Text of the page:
No name. No name. What a shame!
This “no-name” epidemic might be one of the biggest struggles art teachers deal with. With hundreds of artists, it can be next to impossible to determine which artist created which artwork if they have forgotten to write their name. Maybe your students were just so excited about starting their art project, the thought of putting their name on their artwork just slipped their mind! Whatever the reason, no-name artwork has been an issue in the art room since the dawn of time.
Here are 5 tricks to minimize the number of nameless art pieces:
1. Write Names on Papers First
This one seems simple. But, it might be one of the most tried and true solutions to the no-name problem. Whenever you are starting a new project, do not let the kids enter the room until you have given them some very simple directions in the hallway. For example, “Enter the art room, go directly to the demo table, pick one colored paper and black or white oil pastel. Head to your spot, write your name and class code on the back, then meet me at the carpet.”
Having only the direction of writing their names and class code means students are not tempted to start their art project, yet. They don’t even know what they will be working on next! All they need to focus on is getting their paper ready to create. Having your students do one simple task together as a group means you can also better monitor if there are any students who did not follow the directions.
2. Prove It To A Friend
It doesn’t seem like a hard thing to slap your name on the back of your artwork and start creating, but for an excited elementary artist, it might be a totally different story. They need reminders! Try having your artists rely on each other to hold their fellow peers accountable.
During work time, say to your students, “Check for your name and class code on the back of your paper and prove it to a friend!” This means each artist needs to find someone next to them and show them the back of their paper and say, “I did it! See? I have my name and class code.” High fives and cheers are encouraged all around. Physically showing each other allows for students to interact positively and to encourage those who may have forgotten.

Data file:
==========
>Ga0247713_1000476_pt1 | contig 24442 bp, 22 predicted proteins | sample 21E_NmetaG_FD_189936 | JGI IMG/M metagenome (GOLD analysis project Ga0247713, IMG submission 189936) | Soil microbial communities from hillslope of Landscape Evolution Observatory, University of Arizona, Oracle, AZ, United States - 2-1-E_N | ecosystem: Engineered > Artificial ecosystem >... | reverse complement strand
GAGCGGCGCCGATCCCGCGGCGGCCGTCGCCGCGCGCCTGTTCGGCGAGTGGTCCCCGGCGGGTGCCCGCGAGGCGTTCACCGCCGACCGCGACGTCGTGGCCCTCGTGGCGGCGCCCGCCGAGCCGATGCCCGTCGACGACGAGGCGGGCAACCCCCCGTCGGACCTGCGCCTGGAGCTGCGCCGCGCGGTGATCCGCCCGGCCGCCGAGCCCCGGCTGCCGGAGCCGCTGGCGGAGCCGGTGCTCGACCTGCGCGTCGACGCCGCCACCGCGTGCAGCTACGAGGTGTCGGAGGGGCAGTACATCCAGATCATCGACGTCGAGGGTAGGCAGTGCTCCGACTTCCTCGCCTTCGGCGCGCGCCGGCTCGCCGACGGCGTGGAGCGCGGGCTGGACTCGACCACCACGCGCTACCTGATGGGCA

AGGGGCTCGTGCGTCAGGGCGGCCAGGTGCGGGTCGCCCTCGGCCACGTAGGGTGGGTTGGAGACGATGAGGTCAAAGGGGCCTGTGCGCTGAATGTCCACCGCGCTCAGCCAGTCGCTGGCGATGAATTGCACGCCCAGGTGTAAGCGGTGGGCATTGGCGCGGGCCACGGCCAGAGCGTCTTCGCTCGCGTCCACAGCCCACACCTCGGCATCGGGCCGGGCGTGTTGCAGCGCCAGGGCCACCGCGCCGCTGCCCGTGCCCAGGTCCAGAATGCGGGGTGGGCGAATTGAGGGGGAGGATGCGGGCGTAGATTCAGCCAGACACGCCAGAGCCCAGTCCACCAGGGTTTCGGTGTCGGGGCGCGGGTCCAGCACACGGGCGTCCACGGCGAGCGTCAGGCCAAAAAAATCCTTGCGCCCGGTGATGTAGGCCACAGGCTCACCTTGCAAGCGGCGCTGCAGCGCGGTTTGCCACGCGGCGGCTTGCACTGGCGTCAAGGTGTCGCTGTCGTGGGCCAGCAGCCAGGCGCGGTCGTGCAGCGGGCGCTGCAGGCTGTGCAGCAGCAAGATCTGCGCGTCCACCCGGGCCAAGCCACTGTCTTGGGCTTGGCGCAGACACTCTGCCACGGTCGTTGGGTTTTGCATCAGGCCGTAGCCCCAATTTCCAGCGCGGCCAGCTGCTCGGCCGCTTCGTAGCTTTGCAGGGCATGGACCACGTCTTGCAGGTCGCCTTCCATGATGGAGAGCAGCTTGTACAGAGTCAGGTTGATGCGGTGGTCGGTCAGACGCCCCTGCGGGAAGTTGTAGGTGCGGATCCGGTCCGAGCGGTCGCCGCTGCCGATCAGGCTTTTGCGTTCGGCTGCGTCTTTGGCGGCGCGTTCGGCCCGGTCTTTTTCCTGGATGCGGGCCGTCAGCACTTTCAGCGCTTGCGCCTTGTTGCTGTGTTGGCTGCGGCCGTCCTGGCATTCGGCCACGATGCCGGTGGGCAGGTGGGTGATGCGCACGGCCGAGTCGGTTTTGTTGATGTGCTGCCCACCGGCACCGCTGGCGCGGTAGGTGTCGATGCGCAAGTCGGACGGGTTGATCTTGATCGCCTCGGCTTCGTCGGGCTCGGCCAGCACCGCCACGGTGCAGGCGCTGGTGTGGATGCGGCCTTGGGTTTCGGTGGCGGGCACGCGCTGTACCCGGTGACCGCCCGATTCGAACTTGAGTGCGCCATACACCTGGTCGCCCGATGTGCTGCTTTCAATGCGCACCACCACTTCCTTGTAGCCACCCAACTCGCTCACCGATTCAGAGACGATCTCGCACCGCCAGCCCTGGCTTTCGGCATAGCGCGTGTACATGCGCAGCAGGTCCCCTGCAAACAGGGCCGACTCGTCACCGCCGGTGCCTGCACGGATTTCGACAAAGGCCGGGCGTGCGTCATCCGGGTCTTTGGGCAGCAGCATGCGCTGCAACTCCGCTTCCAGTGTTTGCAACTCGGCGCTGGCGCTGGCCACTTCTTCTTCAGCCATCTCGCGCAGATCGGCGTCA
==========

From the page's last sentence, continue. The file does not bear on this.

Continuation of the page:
3. Use Sticker Labels
What kid (and adult, let’s be honest) doesn’t love stickers? You can print your students’ names using a computer program or have students hand-write their names on a stack of labels at the beginning of the year. Then, when you start a project, have a student “Sticker Fairy” pass out the student labels to all artists for them to stick onto the back of their paper.
This sticker method can also alleviate the issue of those sweet kids who did write their names on their paper but are impossible to read. We all know the kid who writes their name from the literal top of their page to the bottom. While it’s very creative, this jumble of lines can be tricky to identify. Neatly printed sticker labels can help!
4. Signs By The Drying Rack
We’ve all had that moment when an artist comes up with a sopping wet painting and says, “Oh no! I forgot my name on the back!” So, you try and write their name on the back of their paper with whatever sharpie is stuck in your hair while they are dangling their painting in mid-air. As ridiculous as this might be, it’s obviously better to catch a “no-name” situation before it ends up on the drying rack as a nameless masterpiece.
Creating one large sign as a reminder next to your drying rack can help students remember what is expected of them. You can also add a moveable arrow or marker to show students where to set their artwork for the day, which can act doubly as a name reminder.
5. Make it Fun!
Sometimes, making a mundane task exciting can increase student interest in the task at hand. Try using “art letters,” a fun way to practice interesting lettering. Of course, you’ll need to make sure your students write their names legibly. This trick can be a fun way for students to express their creativity while also completing the task of putting their names on their papers.
For more tips on dealing with “no-names” see The Best Way to Handle No Name Work in the Art Room.
As art teachers, we will always have to deal with no-name artwork. However, the most important thing to remember is that you are not alone. Anything you can do to reduce this number can make a huge impact in your art room. Hopefully, some of these tricks might come in handy to make “no names” less of an epidemic in your art room!
What is your best trick for making sure students remember to write their names?
How do you deal with unidentified pieces after a project is complete?
Do you have your students write anything in addition to names on the back of their paper?
Magazine articles and podcasts are opinions of professional education contributors and do not necessarily represent the position of the Art of Education University (AOEU) or its academic offerings. Contributors use terms in the way they are most often talked about in the scope of their educational experiences.